Pros: Good Value, Great Shots, Compatible With A Variety of Accessories
Cons: Difficult To Use Initially, Needs Thorough Maintenance
The Sea & Sea Motor Marine II EX camera is a workhorse and has been my underwater camera of choice for the past seven years, albeit in three bodies--the first two suffered catastrophic flooding and I am currently on my third rendition. (BTW--Sea & Sea warrantees this camera for a year after purchase, sometimes longer depending on who you get on the phone, and they are very prompt about returning either a fixed camera or a new one to you. In the event that the camera is out of warranty then they can fix the camera, but the cost quoted will almost exceed the purchase price of a new one.)
The single biggest advantage of this camera over its competitors (formerly the Nikonos V and now digitally housed cameras) is the value; a MMII in the hands of a competent diver will yield professional-quality pictures for a faction of a pro-camera's cost.
The camera does have its drawbacks though. The Motor Marine isn't intuitive to work and takes some getting used to as it isn't really an "auto focus" camera by any means, the aperture, focal length, and flash speed are all manually adjustable as is the film speed choices; 50, 200, or 400.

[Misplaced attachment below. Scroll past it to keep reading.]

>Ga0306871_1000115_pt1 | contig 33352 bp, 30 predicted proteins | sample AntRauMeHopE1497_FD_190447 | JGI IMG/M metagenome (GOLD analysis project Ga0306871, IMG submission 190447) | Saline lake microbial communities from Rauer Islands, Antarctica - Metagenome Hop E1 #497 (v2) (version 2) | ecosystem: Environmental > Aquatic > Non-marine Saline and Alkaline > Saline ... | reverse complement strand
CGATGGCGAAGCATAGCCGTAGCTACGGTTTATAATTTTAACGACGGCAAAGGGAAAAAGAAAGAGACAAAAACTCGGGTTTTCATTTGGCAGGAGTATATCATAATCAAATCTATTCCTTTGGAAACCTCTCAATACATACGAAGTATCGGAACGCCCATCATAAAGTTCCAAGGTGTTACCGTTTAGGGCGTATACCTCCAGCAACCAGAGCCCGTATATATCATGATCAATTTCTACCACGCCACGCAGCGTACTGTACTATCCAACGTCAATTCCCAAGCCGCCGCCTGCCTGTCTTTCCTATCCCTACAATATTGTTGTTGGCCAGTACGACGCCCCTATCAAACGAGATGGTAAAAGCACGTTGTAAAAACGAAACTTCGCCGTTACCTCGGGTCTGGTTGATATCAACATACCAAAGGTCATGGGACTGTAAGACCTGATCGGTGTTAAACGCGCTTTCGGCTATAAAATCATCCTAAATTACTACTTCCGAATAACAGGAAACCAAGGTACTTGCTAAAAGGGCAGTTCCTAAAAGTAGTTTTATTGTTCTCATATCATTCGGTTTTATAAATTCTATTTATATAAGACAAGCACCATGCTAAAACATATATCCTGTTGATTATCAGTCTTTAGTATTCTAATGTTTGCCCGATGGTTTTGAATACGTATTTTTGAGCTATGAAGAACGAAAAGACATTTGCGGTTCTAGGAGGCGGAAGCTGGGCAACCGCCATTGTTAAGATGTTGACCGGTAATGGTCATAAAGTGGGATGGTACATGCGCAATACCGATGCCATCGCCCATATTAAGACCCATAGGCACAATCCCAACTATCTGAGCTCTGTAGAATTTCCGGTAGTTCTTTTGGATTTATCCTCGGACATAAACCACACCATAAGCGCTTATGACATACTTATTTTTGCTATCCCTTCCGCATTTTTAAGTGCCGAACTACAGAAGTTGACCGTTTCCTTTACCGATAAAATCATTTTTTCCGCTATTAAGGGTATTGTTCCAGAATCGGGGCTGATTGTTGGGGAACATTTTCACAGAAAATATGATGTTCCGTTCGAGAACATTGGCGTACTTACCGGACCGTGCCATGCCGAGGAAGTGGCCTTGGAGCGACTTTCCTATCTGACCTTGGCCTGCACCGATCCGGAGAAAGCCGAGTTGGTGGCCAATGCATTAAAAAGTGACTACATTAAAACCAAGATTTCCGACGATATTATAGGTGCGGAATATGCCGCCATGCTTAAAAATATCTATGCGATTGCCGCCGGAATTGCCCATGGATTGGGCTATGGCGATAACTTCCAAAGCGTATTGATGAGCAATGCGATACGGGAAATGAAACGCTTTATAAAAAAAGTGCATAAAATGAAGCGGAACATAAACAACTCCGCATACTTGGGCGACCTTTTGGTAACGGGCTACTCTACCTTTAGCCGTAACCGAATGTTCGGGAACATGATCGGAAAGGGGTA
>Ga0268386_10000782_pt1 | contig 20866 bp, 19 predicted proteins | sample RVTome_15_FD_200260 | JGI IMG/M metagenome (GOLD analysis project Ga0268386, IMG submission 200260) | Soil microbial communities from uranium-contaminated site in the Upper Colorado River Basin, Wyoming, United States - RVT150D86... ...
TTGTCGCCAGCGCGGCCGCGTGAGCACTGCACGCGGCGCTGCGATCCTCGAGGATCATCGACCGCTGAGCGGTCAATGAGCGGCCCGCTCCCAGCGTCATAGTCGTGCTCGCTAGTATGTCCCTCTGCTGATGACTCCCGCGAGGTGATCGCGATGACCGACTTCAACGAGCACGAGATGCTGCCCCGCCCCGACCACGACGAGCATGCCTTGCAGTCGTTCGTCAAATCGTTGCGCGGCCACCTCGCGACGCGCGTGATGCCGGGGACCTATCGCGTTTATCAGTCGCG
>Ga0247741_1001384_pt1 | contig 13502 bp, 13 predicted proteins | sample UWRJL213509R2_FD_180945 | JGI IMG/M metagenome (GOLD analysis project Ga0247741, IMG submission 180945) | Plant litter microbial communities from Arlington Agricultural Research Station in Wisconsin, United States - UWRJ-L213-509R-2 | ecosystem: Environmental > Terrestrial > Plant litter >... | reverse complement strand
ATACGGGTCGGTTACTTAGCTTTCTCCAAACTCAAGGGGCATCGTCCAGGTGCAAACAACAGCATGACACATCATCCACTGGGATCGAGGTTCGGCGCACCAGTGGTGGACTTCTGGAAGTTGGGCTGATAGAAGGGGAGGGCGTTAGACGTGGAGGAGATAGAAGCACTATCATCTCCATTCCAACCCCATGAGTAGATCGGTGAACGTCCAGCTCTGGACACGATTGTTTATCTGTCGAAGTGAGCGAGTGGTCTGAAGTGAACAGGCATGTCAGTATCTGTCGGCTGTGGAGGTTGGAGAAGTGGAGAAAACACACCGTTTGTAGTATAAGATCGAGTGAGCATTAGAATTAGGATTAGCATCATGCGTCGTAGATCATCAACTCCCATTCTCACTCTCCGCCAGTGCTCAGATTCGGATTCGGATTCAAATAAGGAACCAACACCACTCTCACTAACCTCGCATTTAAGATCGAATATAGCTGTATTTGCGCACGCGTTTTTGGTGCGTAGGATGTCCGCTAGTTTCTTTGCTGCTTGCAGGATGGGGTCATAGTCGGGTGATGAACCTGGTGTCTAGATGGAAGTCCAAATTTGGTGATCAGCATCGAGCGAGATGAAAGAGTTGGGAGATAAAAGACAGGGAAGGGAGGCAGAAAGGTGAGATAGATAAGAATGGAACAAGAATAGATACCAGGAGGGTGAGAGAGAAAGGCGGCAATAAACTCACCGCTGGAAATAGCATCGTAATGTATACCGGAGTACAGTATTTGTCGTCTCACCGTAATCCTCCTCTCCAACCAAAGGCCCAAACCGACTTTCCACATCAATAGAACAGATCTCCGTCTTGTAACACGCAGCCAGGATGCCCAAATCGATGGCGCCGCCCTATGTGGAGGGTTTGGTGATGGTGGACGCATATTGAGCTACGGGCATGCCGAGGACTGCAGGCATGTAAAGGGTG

This can get complicated underwater as you have a variety of other things to worry about besides setting your camera up for a shot, which is precisely why a thorough understanding of how this camera works is needed before you get into the ocean.
A great companion when purchasing this camera is Sea & Sea's book "The New Guide to Sea & Sea" ISBN 0962111139. Although book knowledge will definitely help out, divers will gain the most by simply diving with this camera on several practice dives shooting a variety of combinations until they get the feel for what happens when certain knobs are twisted, angles used, what constitutes a sunny day, and how close things really are (hint, it's 25% further than you think!)
Barring teaming up with a buddy who already owns this camera, trial and error will yield the best (or worst) results initially until a diver becomes familiar with operating the MMII.
Although the camera comes fitted with a macro lens to take close-ups I'd recommend a couple accessories to add to the camera. A strobe is vital, and without it picture quality will be mediocre at best; the YS-60 is decent although the YS-120 is a superior choice providing a flood of usable light. In addition, if you're interested in either wide-angle photography or macro photography Sea & Sea offers 16 mm, 20 mm, 1:2, and 1:3 lens attachments. I own both the 16 mm and 1:2 conversion lens and wouldn't dive without them; yet another advantage of the MMII design is that all of the lenses made to attach underwater so divers have the option of switching lenses underwater.
All in all the MMII is dependable camera for the serious amateur; it does take some getting used to but with proper care and enough practice you'll be amazed with your results!